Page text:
Speling counts, gramer and punctuation too

Yes, I know the headline is misspelled (and yes, there are two s’s in misspelled). Does this matter to broadcast journalists? You bet it does. But it’s a relatively new concern, says KARE-TV reporter Joe Fryer.

We really didn’t need to worry about having perfect punctuation in our scripts for many years because no one ever saw them. But now we have to write web scripts, which means YOU get to see our punctuation. It’s not always pretty.

Joe makes a good case for sweating the details in this blog entry that had me cheering. Notice, I didn’t say “cheering aloud.” That would have been redundant, wouldn’t it? (Check here for the answer.)


2 Responses

  1. I worked in television for a number of years and can remember anchors and producers who fluffed off good writing skills.
    I can recall some of them leaving town to work in bigger markets and returning within two months time.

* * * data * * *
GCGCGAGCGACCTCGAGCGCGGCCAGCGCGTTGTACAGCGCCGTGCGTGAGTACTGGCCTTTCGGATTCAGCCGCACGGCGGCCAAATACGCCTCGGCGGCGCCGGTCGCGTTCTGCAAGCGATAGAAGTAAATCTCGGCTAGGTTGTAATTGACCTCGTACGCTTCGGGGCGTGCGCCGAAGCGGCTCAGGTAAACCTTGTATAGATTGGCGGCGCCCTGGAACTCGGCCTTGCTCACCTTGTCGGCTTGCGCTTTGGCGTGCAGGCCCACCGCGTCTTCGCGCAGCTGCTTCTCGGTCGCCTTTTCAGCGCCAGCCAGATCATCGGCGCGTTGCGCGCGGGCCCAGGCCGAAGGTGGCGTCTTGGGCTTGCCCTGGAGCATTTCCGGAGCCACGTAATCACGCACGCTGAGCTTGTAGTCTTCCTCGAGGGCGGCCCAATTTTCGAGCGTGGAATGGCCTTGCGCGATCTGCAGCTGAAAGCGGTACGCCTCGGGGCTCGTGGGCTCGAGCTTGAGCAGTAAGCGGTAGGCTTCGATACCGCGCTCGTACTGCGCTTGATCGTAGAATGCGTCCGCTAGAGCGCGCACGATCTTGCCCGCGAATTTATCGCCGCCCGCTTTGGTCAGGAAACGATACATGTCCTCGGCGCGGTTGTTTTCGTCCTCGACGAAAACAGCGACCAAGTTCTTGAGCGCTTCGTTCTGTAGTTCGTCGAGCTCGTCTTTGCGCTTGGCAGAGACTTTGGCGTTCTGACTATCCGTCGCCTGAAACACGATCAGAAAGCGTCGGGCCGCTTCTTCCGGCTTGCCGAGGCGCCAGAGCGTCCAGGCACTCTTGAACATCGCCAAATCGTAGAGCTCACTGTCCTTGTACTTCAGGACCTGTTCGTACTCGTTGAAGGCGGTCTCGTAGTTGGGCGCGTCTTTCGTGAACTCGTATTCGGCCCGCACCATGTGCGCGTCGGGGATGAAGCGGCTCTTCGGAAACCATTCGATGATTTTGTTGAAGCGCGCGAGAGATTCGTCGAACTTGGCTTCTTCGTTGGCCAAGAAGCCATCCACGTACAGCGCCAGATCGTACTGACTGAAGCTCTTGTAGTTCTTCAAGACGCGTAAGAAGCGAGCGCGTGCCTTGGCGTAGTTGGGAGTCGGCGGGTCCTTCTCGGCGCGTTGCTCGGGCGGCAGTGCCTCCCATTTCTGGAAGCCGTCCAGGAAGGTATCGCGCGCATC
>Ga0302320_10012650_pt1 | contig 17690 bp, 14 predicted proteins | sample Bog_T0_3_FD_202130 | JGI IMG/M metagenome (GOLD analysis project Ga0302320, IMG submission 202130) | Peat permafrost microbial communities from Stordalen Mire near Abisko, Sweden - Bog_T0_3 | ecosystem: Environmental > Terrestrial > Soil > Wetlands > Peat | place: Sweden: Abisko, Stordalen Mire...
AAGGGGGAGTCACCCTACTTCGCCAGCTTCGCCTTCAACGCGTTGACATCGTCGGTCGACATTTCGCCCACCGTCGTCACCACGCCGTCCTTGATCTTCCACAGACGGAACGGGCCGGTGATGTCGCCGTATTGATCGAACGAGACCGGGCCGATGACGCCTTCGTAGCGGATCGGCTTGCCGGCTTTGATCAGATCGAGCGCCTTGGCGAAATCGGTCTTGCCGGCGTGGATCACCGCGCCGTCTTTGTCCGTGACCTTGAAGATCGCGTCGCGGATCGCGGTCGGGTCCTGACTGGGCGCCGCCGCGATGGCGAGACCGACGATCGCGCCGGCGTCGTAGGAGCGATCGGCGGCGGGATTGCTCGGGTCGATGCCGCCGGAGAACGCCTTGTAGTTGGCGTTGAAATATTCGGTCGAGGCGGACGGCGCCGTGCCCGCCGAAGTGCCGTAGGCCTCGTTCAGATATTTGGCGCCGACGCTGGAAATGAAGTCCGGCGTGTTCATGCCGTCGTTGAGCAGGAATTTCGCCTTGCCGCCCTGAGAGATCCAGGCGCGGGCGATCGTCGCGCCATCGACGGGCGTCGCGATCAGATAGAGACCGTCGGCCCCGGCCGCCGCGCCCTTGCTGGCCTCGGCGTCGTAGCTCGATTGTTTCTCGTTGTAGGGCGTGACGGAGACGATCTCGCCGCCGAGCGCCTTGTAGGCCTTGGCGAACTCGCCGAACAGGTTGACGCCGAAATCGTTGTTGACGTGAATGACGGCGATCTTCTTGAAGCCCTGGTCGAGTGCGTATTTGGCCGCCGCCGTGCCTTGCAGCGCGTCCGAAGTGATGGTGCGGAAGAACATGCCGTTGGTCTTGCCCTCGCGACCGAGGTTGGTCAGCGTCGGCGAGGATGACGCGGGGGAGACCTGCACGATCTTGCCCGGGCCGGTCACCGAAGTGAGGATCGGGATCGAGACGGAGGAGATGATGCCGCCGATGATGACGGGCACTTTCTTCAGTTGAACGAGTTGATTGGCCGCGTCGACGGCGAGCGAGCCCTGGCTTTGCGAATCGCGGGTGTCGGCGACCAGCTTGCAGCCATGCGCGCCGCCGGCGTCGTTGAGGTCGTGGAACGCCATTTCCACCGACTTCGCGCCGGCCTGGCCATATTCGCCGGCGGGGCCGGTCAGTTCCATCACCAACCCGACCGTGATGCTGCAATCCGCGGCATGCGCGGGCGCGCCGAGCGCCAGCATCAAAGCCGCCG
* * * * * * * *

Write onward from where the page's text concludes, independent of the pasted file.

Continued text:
Think it had to do with their poor writing skills? They said that it did not.

  2. It’s hard to say why people wash out of jobs in bigger markets, but a poor writer can be seen as a “high maintenance” employee who may not be worth the trouble. Once you get to a certain level in this business, there’s a presumption that you know what you need to know, including how to write. Unfortunately, most TV newsrooms don’t provide or encourage training, so employees who lack basic skills like writing aren’t given a chance to improve, they’re just sent packing.

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